How To Make Vintage Inspired Feed Sack Fabric

5 Materials
$12
2 Hours
Medium

Do you love the farmhouse look of old Feed Sack Fabrics? Here is an easy way to make your own Vintage Feed Sack fabric using a drop Cloth.

If you are like me and love the vintage feel of old feed sack fabrics, here is an easy way to make your own fabric out of a drop cloth, a stencil and paint. You can use the fabric for so many projects. I’ve used mine for re-upholstering a deconstructed chair, tea towels and pillow covers. Here is a deconstructed chair post to help you avoid the mistakes I made.

Cut Drop Cloth Fabric

Begin by cutting some lengths of your drop cloth. If you want a lot of fabric to look like old feed sacks, you can use the whole drop cloth. I only need a small amount, so I cut approx. a yard of fabric. Keep in mind, if you like flea market flips like myself, you may want to use the your fabric for multiple projects. 

LET’S AGE THE FABRIC TO LOOK LIKE A VINTAGE FEED SACK

If you want your fabric to look like authentic old feed sacks, you will want to stain or dye the fabric. You can use several methods for aging the drop cloth fabric, including tea, coffee and bleach. Since this project was going to be a coffee bean bag, I used instant coffee to dye the fabric.First, add a small amount of coffee grounds to water. You may want to stain your fabric in a sink, especially with a larger quantity. Be aware the coffee may stain your sink. Because I didn’t want to stain my white sink, I choose to use a pot for this small amount of fabric.Drip your fabric into the coffee water and then rinse until you no longer see stained water coming from the rinse water. Then, dry your fabric.

Create a Stencil

Depending on what type of vintage feed sack you want to make, you will want to create a stencil. Since I was wanting a coffee bean sack, I googled old coffee companies and then created a stencil using some of the signage. Since I have a Silhouette Machine, I cut my own stencil using card stock paper. If you don’t have access to a stencil cutting machine, you can use individual letters to create the signage for your feed sack. I have done this in the past with great success however the process is much slower.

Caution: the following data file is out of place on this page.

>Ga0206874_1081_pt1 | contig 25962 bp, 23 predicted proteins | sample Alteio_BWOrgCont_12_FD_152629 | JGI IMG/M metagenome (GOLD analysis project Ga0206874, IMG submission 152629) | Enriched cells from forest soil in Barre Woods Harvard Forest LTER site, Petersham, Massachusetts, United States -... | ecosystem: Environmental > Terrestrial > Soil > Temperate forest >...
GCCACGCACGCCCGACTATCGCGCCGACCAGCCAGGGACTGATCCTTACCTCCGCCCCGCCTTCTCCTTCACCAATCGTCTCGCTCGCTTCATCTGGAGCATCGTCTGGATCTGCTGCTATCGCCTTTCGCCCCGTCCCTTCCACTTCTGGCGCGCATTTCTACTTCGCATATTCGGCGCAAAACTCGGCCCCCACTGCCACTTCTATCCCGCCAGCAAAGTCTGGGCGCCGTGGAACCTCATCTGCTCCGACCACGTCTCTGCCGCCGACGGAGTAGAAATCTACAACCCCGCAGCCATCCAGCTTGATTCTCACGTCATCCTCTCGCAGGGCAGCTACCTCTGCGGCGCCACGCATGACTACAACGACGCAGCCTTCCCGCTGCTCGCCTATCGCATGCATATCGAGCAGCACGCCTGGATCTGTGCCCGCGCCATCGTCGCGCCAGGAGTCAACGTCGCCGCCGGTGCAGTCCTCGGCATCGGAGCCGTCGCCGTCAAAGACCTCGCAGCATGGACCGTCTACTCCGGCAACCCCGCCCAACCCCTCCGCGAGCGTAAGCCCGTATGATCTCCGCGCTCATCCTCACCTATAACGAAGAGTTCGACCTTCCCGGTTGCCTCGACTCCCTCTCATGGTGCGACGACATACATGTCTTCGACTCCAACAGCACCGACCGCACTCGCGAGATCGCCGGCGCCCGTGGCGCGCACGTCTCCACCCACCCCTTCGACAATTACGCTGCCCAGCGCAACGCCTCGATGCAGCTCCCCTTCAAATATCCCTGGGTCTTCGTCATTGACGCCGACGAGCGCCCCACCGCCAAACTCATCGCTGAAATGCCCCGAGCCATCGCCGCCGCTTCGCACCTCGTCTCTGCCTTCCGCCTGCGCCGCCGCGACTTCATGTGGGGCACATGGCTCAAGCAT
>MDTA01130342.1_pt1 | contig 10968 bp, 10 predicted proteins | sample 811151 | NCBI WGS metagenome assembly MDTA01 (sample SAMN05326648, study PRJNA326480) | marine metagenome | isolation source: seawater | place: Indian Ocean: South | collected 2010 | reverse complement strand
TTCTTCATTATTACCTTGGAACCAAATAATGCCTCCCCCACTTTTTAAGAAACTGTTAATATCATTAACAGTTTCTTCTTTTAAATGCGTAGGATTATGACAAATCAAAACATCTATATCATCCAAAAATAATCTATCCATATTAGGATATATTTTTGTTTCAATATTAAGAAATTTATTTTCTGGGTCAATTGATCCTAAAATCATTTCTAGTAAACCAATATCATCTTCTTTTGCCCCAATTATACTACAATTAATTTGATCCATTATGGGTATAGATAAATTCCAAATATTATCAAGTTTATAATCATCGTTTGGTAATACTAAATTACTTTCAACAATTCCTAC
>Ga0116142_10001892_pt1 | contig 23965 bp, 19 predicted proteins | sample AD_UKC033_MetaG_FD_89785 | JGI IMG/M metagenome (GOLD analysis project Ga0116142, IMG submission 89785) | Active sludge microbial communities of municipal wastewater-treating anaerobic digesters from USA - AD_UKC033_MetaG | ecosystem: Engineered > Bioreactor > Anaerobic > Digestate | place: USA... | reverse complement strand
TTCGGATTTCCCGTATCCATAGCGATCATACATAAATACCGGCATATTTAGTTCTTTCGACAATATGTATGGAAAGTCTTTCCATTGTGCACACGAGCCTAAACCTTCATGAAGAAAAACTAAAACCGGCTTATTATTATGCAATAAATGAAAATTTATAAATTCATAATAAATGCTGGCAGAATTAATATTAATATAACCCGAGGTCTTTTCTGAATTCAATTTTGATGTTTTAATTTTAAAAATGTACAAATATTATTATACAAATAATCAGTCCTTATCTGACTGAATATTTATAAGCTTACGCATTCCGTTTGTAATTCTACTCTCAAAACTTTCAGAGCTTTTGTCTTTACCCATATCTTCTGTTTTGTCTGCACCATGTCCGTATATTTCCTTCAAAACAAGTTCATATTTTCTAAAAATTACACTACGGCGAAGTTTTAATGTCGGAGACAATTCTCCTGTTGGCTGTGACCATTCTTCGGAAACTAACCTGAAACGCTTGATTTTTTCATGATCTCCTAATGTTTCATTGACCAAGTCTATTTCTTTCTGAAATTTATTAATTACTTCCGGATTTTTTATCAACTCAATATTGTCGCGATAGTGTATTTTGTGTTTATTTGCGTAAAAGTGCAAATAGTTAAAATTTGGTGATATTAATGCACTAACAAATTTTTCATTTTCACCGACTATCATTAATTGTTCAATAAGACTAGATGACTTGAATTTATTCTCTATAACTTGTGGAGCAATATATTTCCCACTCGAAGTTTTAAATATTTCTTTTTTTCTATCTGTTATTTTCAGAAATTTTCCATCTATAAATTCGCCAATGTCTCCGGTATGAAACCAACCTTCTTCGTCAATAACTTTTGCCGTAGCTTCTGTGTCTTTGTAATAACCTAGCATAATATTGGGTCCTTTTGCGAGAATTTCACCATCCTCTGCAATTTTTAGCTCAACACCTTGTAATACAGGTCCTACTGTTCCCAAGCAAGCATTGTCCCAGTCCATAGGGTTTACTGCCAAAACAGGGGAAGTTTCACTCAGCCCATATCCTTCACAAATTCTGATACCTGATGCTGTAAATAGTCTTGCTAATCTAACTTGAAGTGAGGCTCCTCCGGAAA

Apply Your Stencil

Once your fabric is dry, it’s time to apply your stencil. Use painters tape or masking tape to hold the stencil in the desired spot. In this instance, I am only using black chalk paint. This would also be adorable with different colors. You will want to purchase fabric paint or if you are using acrylic craft paint, be sure to add a fabric medium so your paint will be soft and pliable. Annie Sloan Chalk paint is perfect for this project because it doesn’t require a fabric medium when applied to fabric.

Stencil Randomly over the Fabric

To make your feed sack have an authentic feel, place the stencil randomly along the fabric and use a light hand when stenciling some of the letters. I recommend using a stencil brush to apply the paint. You want it to have the appearance of faded old sack fabric.

Completed length of fabric

Here is what my completed length of fabric looks like.Once your fabric is dry, there are a multitude of things you can use it for. It would be perfect for pillow covers. 

First Project

Here is the first project I made with DIY Feed Sack material from a drop cloth.

Tea Towel

Here is another way I've used this fabric and here is another fun drop cloth project.

Resources for this project:

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Rachel The Ponds Farmhouse
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Frequently asked questions

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  • Laura Laura on Oct 14, 2020

    What I think is great is how you took a piece of old field fencing and made that cute little hanging rack. I just had miles of it put up at my house in KS. I have lots of odds and end pieces left. I think I will copy that idea. Now you have my brain rolling in what else I can use it for. Any other ideas ?

  • Marilyn Marilyn on Oct 16, 2020

    I would like to make curtains , but I am concerned about the stenciling once I wash them. Will the stenciling come off?

  • Carol Hieronymus Carol Hieronymus on Jun 10, 2021

    That looked like an Eastlake chair , mid to late 1800’s . Why would you do that?

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